Some retailers are travelling miles to pay in cash takings because their local bank branches have disappeared, and this has also resulted in fewer town visits by consumers, which has inevitably hit shop sales.

Now, an online survey by Which? of more than 2,000 adults has found that lower income households and older generations are hardest hit by these closures.

More than three-quarters of consumers in the two lowest income household groups rely on cash, using it at least two or three times a week. They are less likely than average to use a credit card or debit card – in fact, just over a quarter never make card payments.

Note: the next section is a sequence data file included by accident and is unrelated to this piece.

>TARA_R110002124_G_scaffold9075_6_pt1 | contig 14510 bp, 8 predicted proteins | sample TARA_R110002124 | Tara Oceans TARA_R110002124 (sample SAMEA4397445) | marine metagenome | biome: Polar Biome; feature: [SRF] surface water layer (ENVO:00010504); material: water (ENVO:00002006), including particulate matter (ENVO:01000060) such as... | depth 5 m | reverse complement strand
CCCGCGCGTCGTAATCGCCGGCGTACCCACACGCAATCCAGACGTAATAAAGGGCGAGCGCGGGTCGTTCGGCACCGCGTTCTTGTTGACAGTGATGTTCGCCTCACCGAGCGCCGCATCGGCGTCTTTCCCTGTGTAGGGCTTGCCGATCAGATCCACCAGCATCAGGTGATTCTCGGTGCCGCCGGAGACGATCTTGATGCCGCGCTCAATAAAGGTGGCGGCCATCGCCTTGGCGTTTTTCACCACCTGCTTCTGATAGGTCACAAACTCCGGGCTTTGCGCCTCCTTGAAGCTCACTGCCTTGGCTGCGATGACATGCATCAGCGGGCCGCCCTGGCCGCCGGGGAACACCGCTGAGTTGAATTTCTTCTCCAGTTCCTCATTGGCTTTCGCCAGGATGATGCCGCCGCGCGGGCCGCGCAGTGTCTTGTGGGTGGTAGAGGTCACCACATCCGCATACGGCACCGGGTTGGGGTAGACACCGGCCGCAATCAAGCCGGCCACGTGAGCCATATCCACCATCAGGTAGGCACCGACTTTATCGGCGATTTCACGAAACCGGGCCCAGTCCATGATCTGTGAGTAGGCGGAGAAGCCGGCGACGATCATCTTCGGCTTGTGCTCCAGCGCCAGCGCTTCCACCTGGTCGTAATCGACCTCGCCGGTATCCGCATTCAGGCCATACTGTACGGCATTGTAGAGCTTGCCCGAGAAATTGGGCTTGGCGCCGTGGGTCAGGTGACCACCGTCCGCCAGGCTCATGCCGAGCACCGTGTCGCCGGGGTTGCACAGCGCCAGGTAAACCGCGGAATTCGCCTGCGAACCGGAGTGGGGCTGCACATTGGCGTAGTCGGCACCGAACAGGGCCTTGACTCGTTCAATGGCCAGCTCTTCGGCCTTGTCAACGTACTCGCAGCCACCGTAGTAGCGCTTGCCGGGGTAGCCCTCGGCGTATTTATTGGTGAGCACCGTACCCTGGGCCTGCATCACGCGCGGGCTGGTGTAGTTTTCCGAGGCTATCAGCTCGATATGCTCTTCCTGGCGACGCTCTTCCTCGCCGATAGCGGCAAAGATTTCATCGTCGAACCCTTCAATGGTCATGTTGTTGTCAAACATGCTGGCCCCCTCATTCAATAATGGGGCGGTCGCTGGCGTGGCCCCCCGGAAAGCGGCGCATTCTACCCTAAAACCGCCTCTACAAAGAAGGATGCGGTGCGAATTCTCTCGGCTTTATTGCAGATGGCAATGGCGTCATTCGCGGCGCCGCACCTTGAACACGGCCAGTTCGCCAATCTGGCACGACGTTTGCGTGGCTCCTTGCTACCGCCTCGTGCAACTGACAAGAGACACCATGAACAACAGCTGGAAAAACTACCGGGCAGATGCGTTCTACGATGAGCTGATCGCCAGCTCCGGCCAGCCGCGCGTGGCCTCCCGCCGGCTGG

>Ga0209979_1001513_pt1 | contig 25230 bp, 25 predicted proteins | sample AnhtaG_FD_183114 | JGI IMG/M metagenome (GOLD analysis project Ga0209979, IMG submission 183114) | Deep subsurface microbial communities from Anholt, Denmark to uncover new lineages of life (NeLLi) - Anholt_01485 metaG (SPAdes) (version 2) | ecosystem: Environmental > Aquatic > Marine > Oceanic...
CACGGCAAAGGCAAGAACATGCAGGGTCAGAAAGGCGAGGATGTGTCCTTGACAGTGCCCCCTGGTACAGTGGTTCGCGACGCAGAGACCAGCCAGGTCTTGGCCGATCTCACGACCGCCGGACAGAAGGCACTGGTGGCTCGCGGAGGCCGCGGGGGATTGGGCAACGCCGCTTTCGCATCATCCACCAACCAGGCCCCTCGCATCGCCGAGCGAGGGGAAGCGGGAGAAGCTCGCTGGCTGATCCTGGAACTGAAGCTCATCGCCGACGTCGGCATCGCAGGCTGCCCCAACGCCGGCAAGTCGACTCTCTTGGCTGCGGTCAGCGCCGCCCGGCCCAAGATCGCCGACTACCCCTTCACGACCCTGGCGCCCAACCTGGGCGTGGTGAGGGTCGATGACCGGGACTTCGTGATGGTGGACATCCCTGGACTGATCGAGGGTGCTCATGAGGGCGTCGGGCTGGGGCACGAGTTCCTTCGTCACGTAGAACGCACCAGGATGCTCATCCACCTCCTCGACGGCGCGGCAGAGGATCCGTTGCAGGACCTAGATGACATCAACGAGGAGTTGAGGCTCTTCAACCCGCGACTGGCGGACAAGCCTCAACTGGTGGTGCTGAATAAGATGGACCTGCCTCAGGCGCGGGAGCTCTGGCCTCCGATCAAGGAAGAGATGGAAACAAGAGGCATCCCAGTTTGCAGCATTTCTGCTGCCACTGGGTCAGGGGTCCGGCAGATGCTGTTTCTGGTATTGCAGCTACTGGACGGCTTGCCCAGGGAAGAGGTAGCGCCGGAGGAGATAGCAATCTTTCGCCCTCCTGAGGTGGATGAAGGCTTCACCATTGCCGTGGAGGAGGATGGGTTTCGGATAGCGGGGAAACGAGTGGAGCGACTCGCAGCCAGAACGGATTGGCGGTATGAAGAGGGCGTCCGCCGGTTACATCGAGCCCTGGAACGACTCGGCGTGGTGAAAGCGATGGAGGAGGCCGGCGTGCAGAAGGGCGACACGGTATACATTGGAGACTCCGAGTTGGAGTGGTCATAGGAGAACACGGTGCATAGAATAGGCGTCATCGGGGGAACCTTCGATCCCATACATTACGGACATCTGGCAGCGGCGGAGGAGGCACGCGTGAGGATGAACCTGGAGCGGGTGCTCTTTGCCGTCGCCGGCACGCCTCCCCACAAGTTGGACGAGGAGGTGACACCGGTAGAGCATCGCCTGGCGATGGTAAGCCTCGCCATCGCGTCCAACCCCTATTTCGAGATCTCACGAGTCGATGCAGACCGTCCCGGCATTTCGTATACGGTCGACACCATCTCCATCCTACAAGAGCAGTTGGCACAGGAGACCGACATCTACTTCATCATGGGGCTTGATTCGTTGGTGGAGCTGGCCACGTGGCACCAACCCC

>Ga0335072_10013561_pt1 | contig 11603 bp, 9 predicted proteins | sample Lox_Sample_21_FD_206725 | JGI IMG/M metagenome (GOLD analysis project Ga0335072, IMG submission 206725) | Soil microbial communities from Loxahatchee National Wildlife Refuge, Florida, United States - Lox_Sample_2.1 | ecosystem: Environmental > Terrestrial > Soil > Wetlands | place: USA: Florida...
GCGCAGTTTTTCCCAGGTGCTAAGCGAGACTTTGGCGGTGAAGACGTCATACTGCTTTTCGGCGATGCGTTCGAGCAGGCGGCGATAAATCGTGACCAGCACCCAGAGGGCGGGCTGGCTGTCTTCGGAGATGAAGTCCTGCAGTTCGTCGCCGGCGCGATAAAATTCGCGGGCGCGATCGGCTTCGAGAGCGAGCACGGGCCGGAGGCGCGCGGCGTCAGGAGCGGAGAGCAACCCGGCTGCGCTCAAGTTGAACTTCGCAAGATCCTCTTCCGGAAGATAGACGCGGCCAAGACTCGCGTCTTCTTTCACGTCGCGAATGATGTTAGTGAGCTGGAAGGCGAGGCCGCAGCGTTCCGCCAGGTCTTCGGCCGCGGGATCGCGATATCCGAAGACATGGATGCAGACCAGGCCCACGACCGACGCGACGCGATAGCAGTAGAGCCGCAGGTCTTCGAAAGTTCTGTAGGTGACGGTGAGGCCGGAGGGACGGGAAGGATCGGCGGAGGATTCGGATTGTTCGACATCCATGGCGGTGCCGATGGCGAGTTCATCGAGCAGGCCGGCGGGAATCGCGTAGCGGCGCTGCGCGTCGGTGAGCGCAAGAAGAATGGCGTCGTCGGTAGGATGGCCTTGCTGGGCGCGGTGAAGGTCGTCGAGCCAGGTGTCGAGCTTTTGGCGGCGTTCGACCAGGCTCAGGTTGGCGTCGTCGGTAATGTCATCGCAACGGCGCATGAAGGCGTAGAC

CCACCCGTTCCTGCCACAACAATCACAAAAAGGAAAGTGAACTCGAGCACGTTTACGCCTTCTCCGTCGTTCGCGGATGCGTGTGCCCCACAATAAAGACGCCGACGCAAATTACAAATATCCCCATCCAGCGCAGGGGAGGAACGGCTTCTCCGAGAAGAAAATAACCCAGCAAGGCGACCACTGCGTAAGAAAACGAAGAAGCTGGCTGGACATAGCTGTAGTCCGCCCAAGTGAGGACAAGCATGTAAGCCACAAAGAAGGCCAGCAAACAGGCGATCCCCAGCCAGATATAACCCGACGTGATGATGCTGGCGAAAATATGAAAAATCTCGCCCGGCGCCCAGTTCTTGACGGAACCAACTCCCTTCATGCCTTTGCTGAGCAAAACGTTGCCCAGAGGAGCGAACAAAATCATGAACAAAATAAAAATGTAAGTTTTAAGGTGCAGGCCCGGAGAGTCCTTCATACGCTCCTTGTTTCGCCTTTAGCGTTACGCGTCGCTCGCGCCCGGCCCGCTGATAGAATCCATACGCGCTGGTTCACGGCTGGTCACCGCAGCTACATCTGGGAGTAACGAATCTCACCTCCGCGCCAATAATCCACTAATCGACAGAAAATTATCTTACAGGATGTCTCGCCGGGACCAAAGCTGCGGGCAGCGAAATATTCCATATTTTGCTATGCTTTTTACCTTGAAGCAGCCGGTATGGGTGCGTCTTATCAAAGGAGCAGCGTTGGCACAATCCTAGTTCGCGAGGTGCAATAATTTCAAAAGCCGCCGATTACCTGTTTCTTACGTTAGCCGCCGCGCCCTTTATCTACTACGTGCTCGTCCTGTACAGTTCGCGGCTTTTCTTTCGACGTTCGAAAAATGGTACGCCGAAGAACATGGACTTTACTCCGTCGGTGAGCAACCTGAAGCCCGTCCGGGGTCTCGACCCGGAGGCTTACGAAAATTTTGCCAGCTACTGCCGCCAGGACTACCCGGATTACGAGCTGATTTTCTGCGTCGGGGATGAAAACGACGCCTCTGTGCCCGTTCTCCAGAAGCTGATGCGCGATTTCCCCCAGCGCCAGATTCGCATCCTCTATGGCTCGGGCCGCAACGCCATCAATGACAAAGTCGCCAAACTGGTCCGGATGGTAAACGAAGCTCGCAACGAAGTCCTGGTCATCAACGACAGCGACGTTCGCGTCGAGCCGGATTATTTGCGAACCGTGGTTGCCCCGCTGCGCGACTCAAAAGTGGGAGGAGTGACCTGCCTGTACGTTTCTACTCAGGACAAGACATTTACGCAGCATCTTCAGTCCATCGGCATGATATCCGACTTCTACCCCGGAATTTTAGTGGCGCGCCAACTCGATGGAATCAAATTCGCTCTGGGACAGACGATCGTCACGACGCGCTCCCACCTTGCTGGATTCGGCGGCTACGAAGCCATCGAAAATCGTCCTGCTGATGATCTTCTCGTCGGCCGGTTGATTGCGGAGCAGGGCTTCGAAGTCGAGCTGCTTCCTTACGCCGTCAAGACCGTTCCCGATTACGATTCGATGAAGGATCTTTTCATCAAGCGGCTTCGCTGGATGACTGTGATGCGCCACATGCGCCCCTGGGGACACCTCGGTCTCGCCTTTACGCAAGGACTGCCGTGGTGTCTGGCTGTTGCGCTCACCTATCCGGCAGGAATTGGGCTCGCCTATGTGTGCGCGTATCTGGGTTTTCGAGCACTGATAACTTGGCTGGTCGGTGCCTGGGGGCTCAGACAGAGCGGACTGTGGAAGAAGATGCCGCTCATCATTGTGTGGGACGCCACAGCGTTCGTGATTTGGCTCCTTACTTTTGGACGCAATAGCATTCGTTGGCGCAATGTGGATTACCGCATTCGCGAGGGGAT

Cash usage is also high among over-65s – the group perhaps most at risk of social exclusion when bank branches and ATMs disappear – with four in five reliant on cash, using it at least two to three times a week.

The research also reveals that almost everyone (98%) uses cash and 41% were worried about moving towards a cashless society, citing the increased scope for scams with credit and debit cards and, following a series of IT collapses at the major banks, the reliability of electronic payment systems.

The survey also found six in 10 consumers had experienced a time in the last three months when they could only pay by cash.

But none of the above will matter a jot to the profit-driven banks who are forcing us to conduct our financial business on the internet.

Last week I bumped into a neighbour. He was taking pound and two-pound coins collected at a Macmillan Cancer Support Coffee Morning to the local shop to change into notes. ‘Then I’ll take all the money to the bank,’ he said. ‘If I can find one!’